Barclays’ African sale shows decline of universal banking model

Barclays announced last week that it intends to sell its African operations. The emergence of Bob Diamond, the bank’s former chief executive, as a possible buyer raises the question of which bits of its business it should be cutting.

Mr Diamond, who took control of Barclays Capital in 1996, started Atlas Mara, an African banking venture, after he resigned as Barclays chief executive in 2012. As Barclays joins its international peers in scaling back global ambitions, specialist businesses like Atlas Mara are growing. A new banking landscape of fewer and smaller universal banks supplemented by product and regional banks is beginning to emerge.

Barclays’ tale is a poignant one, for it came late to universal banking. After 25 years of trying, it achieved its ambition of becoming a top five global bank in 2008, at precisely the moment that the banking crisis forced others to retrench.

The deregulation of the UK financial services industry, which started in 1983, offered Barclays an opportunity to add investment banking to its impressive retail banking franchise. It already had a banking presence in Africa and parts of the former British empire through Dominion, Colonial and Overseas, created in 1925 when the Treasury prevented it from expanding domestically. The combination of retail, investment and overseas banking would, Barclays’ management hoped, enable it to compete with Citicorp, at the time the role model for all globally ambitious banks.

Under Walter Wriston, chief executive from 1968-1984, the US bank had targeted annual growth of 15 per cent, to be achieved through innovation, acquisition and overseas expansion. But Barclays found that emulating Citicorp’s reach was harder than it looked. Investment banking was unpopular with shareholders and a drain on capital. So in 1997 it cut its losses, retrenched in capital markets to a debt-based model and put its universal banking ambitions to one side.

Not much was heard of these until John Varley became chief executive in 2004. By this time, Mr Diamond had restored credibility to Barclays’ investment banking operations by making Barclays Capital a powerful force in debt capital markets. With this strong second leg to its business, Barclays regained confidence and went on the offensive. It made a series of retail banking acquisitions in Europe and Africa, including the purchase of a majority stake in the South African bank Absa in 2005.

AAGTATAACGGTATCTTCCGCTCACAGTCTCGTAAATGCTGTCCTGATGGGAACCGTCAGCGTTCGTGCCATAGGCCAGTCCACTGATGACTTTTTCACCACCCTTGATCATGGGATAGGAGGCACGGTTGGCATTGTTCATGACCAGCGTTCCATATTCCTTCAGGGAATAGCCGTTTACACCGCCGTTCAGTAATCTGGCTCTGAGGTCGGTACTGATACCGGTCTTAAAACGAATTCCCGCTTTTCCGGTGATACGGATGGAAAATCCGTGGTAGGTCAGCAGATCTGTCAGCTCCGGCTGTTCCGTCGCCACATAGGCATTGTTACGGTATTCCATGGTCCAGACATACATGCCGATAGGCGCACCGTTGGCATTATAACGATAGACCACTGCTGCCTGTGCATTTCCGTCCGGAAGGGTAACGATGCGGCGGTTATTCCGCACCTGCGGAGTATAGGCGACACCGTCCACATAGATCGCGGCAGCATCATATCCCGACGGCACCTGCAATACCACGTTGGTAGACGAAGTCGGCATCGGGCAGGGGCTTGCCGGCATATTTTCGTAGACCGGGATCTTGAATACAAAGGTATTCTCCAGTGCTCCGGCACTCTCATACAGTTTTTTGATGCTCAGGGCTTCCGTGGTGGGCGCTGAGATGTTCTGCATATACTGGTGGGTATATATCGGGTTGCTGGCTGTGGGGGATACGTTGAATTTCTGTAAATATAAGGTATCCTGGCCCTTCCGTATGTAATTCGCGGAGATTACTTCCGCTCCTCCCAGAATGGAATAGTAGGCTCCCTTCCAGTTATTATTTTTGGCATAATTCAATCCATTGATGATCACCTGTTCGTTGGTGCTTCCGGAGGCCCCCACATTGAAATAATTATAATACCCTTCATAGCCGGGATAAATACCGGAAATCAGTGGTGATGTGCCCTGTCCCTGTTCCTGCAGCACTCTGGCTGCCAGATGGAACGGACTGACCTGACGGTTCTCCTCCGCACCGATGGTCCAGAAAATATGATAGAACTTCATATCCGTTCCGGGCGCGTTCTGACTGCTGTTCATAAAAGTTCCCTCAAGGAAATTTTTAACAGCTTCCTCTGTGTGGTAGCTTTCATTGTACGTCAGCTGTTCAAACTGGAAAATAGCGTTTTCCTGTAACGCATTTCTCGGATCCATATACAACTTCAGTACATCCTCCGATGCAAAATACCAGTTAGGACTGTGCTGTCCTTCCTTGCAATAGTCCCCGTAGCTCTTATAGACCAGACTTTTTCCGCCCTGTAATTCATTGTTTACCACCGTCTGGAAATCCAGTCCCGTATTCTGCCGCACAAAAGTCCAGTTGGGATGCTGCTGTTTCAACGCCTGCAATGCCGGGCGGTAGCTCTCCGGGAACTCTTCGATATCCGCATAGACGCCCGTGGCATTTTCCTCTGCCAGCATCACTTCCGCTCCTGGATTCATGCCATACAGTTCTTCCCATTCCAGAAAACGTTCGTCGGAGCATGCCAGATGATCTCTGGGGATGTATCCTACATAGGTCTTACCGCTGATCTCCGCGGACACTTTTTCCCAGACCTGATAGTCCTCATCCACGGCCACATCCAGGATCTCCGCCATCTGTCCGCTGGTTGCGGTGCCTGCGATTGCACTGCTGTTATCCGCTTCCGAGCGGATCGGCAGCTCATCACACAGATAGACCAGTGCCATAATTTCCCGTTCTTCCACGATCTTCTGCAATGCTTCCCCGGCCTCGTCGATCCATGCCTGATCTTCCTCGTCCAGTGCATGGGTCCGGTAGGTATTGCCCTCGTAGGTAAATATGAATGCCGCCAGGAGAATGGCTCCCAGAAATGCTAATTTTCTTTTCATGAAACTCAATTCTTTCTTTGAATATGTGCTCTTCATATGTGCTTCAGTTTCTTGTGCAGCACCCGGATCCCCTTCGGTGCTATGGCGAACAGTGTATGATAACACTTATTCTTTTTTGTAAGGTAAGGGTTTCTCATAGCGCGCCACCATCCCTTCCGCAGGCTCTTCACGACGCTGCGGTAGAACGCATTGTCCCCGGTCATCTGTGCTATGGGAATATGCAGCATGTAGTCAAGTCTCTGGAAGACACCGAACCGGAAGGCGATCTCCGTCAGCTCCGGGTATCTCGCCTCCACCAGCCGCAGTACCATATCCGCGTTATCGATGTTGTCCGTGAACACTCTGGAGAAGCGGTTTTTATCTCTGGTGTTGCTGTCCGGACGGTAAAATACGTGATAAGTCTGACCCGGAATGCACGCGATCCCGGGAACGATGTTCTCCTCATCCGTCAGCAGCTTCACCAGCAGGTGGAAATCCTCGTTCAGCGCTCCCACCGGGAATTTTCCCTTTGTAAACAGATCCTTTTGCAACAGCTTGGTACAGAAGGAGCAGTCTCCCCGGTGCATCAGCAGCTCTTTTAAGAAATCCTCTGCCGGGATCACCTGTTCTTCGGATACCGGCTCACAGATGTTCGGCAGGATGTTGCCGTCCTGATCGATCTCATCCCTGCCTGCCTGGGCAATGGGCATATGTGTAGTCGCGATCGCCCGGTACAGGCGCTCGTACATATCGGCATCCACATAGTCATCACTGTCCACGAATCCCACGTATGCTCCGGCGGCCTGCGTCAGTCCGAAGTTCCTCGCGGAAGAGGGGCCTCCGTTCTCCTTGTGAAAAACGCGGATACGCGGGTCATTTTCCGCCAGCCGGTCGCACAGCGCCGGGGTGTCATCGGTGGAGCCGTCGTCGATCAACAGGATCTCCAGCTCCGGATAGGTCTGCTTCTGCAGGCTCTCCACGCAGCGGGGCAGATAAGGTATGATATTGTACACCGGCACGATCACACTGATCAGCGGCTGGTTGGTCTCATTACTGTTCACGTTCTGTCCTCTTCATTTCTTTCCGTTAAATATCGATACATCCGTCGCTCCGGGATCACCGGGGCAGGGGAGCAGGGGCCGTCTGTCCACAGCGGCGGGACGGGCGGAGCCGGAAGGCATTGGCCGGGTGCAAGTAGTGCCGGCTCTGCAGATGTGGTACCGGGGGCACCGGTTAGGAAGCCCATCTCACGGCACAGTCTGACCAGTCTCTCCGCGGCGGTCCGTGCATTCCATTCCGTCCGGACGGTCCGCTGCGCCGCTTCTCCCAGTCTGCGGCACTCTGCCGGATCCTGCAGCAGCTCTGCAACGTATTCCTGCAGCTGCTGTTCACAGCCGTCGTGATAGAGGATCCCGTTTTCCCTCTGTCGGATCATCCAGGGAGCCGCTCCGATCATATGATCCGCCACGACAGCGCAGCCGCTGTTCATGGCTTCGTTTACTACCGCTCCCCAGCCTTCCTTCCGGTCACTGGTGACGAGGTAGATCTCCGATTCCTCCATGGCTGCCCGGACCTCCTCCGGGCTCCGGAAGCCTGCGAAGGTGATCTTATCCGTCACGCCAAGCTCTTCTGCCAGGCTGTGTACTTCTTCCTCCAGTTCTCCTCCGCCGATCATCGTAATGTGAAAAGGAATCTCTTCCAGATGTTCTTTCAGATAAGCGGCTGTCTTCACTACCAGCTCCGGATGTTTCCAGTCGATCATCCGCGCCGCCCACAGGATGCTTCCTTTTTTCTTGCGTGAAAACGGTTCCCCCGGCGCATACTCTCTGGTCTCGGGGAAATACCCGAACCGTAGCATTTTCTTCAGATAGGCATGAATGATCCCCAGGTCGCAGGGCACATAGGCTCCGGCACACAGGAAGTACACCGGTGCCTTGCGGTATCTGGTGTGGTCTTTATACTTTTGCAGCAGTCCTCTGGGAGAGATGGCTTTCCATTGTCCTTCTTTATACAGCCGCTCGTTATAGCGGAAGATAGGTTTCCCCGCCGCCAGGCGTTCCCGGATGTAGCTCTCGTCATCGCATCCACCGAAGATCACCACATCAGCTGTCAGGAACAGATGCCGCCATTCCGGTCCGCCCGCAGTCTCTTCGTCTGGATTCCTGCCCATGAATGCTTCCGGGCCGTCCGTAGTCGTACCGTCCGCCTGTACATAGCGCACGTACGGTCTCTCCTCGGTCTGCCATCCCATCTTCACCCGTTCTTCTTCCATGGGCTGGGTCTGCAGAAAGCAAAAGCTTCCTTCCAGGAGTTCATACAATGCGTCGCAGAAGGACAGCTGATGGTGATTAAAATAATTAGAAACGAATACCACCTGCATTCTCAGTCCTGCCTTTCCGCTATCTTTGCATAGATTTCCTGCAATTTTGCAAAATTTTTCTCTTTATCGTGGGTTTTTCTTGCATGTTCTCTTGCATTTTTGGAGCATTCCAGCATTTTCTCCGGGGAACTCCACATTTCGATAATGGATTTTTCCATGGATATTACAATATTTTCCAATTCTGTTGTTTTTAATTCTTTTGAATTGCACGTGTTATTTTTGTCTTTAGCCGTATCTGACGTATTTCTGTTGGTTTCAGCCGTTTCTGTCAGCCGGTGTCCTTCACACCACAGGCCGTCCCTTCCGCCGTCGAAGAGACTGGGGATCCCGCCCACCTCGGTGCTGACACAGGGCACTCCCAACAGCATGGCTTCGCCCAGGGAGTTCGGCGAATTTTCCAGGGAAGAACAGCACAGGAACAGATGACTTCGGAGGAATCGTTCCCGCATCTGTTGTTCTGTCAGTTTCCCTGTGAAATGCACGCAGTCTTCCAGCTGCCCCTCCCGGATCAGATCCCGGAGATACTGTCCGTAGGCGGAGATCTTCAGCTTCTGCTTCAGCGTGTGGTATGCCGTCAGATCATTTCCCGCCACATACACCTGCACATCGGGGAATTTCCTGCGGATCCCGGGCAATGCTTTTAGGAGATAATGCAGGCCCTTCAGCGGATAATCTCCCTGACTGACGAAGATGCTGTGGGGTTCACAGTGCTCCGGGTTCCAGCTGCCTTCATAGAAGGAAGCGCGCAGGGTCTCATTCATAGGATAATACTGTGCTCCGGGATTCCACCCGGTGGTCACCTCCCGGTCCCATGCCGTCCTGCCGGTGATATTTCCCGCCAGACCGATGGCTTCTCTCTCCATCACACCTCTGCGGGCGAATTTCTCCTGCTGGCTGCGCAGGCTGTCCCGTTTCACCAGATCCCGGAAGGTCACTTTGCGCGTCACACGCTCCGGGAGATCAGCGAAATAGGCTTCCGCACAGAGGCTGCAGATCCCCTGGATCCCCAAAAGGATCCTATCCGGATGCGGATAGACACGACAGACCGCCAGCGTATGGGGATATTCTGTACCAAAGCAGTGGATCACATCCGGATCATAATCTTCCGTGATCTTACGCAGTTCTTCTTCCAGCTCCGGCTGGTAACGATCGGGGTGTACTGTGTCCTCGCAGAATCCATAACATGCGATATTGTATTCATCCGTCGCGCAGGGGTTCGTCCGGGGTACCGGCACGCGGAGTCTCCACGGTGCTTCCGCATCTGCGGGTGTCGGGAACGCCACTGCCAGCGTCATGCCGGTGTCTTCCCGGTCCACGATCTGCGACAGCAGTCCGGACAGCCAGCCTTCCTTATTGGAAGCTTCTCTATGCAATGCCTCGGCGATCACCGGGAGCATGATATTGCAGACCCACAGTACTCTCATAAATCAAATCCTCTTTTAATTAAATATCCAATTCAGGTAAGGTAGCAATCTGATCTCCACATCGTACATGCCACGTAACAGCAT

Emboldened, Mr Varley and his board spent a lot of time discussing their vision for universal banking and concluded that it would not be enough merely to become one of the pack. Barclays would try to become a leading global bank, where the rewards from a balanced geographic and product portfolio were greatest. It made an unsuccessful bid for the Dutch bank ABN Amro in 2007 in pursuit of this aim. The credit crunch which began that year prompted the board to reconsider its plans, but it decided to press on.

Barclays survived the banking crisis without requiring a direct bailout from the UK government, and took advantage of the chaos on Wall Street to pick up Lehman Brothers’ equities and corporate finance business for a song in 2008. It now had a full-blown investment bank to go alongside its globally spread retail and commercial banking business. At last Barclays was a top-drawer universal bank.

Its moment in the sun proved to be fleeting, however. In 2008, Citigroup, the successor to Citicorp, collapsed and the US government had to bail it out. Aggressive management action followed and by 2010 a refocused, more geographically compact client-led business had emerged. Citigroup was on the way back but universal banking was not. Throughout the world, the pressure to conserve capital to meet new regulatory requirements caused universal banks to abandon certain territories, asset classes and markets.

Barclays’ decision to sell up in Africa is part of that process. Mr Diamond’s successor, Antony Jenkins, was subsequently ousted, apparently because he was considered too aggressive in dealing with the investment bank. In fact, the cutting there was not aggressive enough. The business that Mr Diamond built was right for the booming markets of the 2000s but too capital-intensive for the era of banking austerity.

Barclays is now selling a high-return business in Africa, when tougher and earlier action at the low-return investment bank would have been a better option. That would have kept Barclays at global banking’s top table at a time when there are plenty of seats available. It would also have spared it the potential embarrassment of negotiating with Mr Diamond.

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